Yesterday (April 8th) at Brighton Youth Centre (BYC) Russell Tisbury, chef from renowned pub Ladies Mile, cooked a free roast for around 60 people in a push to tackle loneliness in Brighton. Ladies Mile is well-known and extremely well-reviewed by residents all over Brighton and this lovely event gave an opportunity to give company to those who have no-one else to spend their Sunday lunch with. Loneliness isn’t classed as a mental health problem but the mental health charity Mind have recognised the effect that it can have on those who suffer from it and also recognise that loneliness can be a symptomatic issue that comes from mental health problems. Over 50% of people over the age of 75 live on their own and a further 11% of older people are only in contact with family, friends and neighbours less than once a month. A somewhat heartbreaking statistic shows that 2/5 of older people, 3.9 million, say that their television is their main company. Loneliness is a much larger issue than just being on your own and research has shown that lacking social connections can put a person at as much of a risk of early death as smoking 15 cigarettes a day. These are just some of the reasons ‘Brighton’s Big Roast’ was put on.
This event was inspired by the story of elderly Brighton woman Pat O’Byrne, whose post went viral when she told people in a Brighton Facebook group, ‘Brighton Sunday Roast Club’, that she was looking for a Sunday roast dinner partner. She told The Argus “I felt lonely, and after I posted on Facebook, it just went viral and I was receiving messages from people even in Japan…There are so many people who are on their own who haven’t got anyone and are lonely, but would love a roast dinner. I just feel it would be lovely if this carries on to try to help”. Members of the Facebook group were the main drive behind the event happening and it definitely could not have happened without the huge amount of volunteers that helped out all afternoon and in the weeks before. The event was sponsored by the building developer First Base who are behind the nearby development of the Amex House site. The bosses at the company were touched by Pat’s story.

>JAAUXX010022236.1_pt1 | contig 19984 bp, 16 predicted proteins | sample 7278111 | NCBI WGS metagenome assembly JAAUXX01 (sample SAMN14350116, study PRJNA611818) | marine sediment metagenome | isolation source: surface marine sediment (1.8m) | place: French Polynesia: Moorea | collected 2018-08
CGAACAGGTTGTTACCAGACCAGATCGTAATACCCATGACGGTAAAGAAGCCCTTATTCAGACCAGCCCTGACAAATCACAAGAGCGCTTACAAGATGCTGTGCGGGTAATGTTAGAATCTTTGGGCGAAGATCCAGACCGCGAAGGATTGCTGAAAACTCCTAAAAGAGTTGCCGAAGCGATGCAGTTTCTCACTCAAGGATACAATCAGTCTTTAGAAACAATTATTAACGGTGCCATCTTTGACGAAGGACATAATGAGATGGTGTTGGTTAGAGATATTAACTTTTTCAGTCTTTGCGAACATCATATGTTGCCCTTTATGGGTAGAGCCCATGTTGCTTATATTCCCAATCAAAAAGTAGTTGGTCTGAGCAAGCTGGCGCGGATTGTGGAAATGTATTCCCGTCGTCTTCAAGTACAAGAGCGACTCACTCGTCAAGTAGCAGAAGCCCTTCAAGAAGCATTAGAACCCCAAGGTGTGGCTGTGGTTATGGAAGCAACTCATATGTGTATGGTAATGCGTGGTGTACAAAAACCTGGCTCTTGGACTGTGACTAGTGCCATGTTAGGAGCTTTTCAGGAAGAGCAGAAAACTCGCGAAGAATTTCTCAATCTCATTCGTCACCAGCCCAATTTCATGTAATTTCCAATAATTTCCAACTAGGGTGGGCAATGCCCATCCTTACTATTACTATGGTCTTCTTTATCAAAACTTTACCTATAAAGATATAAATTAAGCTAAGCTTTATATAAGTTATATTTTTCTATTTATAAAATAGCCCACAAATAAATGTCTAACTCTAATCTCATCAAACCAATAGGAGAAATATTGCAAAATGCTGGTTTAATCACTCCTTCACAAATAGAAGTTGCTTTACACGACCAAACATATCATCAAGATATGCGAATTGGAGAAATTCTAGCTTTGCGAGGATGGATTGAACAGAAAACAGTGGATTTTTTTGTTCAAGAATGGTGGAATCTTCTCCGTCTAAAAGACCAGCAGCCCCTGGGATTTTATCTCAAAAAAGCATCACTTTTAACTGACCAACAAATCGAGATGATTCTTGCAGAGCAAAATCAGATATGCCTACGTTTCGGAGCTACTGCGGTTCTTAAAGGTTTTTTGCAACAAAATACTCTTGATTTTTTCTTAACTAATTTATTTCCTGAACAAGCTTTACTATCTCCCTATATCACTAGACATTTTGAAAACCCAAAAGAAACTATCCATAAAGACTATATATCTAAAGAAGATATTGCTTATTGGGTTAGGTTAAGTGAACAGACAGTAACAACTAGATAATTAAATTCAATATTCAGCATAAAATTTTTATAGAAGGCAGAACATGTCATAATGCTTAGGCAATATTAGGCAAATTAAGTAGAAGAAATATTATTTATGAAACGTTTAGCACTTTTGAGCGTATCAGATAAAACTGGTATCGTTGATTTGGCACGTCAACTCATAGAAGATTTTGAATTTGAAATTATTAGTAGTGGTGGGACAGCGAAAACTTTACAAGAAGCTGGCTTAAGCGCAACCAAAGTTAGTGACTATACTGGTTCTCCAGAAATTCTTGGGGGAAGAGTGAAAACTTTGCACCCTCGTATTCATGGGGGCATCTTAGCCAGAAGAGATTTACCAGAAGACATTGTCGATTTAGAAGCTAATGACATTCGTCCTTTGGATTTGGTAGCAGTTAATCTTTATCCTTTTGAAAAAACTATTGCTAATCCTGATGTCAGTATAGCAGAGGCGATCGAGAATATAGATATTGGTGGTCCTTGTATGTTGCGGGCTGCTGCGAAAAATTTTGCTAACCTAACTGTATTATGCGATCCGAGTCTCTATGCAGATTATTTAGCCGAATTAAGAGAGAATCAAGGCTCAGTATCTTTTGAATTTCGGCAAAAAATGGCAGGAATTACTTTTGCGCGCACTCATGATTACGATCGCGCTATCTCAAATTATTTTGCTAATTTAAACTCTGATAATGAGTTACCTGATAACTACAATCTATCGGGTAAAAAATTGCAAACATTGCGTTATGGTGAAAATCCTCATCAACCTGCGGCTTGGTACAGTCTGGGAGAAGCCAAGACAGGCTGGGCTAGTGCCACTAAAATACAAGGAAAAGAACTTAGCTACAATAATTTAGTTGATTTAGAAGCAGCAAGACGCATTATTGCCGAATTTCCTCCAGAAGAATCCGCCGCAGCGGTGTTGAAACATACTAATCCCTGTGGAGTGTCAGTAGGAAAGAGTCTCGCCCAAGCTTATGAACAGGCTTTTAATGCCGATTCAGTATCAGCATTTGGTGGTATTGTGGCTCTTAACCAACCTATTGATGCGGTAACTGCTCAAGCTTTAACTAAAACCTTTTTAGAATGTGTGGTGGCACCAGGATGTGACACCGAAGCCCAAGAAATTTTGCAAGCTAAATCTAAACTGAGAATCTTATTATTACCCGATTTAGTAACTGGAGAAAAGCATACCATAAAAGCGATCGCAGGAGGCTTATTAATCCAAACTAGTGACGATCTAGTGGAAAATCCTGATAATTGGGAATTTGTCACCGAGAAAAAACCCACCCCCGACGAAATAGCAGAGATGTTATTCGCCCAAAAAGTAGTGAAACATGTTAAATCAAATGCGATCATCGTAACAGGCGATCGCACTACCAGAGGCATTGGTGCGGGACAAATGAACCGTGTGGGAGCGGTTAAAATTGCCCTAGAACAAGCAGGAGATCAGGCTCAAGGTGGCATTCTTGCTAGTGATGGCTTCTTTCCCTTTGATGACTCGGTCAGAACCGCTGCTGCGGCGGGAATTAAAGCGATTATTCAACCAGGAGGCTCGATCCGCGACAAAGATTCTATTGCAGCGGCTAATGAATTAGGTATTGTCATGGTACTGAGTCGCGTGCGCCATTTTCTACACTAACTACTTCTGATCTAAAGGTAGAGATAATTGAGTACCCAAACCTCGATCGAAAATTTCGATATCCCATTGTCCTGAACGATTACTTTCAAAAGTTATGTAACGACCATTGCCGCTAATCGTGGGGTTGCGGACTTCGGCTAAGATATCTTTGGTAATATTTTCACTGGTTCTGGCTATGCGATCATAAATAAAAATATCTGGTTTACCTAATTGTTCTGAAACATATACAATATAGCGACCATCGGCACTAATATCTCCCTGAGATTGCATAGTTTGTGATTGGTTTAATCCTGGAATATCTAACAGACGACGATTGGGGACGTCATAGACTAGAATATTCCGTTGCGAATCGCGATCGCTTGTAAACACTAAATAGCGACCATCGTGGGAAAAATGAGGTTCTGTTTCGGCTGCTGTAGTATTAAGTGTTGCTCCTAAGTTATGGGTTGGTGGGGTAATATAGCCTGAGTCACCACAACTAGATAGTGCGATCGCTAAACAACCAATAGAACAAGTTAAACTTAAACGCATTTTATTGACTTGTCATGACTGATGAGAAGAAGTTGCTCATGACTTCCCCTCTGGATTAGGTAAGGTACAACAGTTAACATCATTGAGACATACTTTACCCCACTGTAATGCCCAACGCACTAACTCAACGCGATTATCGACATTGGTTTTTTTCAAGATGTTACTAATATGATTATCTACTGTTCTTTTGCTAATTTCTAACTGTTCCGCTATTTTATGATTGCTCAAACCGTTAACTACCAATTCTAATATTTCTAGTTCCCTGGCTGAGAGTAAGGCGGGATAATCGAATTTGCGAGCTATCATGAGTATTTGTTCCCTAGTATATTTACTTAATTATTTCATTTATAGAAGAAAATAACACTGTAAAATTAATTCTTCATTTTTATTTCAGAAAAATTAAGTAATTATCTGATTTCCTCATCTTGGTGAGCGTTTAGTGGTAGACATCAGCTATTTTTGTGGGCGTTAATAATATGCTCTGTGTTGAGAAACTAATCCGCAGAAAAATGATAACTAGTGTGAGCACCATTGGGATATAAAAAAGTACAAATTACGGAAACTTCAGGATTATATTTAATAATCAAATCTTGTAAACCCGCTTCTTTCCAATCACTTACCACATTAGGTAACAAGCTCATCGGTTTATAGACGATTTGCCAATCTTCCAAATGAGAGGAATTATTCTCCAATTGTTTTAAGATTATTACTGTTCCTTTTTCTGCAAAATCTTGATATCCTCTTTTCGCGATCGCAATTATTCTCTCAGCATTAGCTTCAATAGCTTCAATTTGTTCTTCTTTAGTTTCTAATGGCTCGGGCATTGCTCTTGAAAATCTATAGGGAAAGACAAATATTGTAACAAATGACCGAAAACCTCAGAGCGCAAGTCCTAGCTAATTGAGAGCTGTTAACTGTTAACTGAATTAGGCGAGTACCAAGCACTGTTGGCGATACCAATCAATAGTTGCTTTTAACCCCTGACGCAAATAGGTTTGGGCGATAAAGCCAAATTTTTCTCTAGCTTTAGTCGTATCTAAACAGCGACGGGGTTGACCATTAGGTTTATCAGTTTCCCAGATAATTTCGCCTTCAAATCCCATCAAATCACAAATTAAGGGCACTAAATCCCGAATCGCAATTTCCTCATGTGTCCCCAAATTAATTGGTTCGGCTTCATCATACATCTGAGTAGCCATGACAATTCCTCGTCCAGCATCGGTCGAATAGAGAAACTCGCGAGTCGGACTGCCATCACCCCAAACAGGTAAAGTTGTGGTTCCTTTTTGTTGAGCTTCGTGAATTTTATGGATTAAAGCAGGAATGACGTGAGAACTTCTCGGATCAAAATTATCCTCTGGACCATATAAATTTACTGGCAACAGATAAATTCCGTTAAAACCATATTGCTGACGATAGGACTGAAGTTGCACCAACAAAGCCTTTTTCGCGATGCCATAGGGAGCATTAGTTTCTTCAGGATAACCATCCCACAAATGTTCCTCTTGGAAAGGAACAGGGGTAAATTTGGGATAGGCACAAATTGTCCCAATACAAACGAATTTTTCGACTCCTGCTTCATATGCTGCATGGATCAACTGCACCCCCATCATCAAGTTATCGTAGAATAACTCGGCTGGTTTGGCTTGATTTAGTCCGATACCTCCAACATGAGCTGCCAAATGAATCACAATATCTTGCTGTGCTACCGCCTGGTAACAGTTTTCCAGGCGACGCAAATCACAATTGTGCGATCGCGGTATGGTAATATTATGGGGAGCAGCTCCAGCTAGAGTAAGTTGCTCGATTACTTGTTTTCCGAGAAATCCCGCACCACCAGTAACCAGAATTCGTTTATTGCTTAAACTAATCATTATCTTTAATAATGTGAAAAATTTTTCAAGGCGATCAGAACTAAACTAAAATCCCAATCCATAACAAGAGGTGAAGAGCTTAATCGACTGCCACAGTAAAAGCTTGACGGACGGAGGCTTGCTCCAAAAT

The leftover roasts were given to ‘Tea and Hope’ a charity helping Hove’s homeless feel less invisible through a daily breakfast and food run. They offer tea, food, essential supplies and a sympathetic ear to those in need and yesterday the people they help were also treated to mushroom pies, pots of roast potatoes, beef doorstep sandwiches and roast chicken salad.
Keep an eye out for future events and with a growing number of lonely people in Brighton and the UK, it’s always worth having a chat to people you meet because you never know who’s lonely. We will definitely be reporting in advance if this kind of event happens again. It’s a testament to the community spirit that makes Brighton the wonderfully unique city that it is.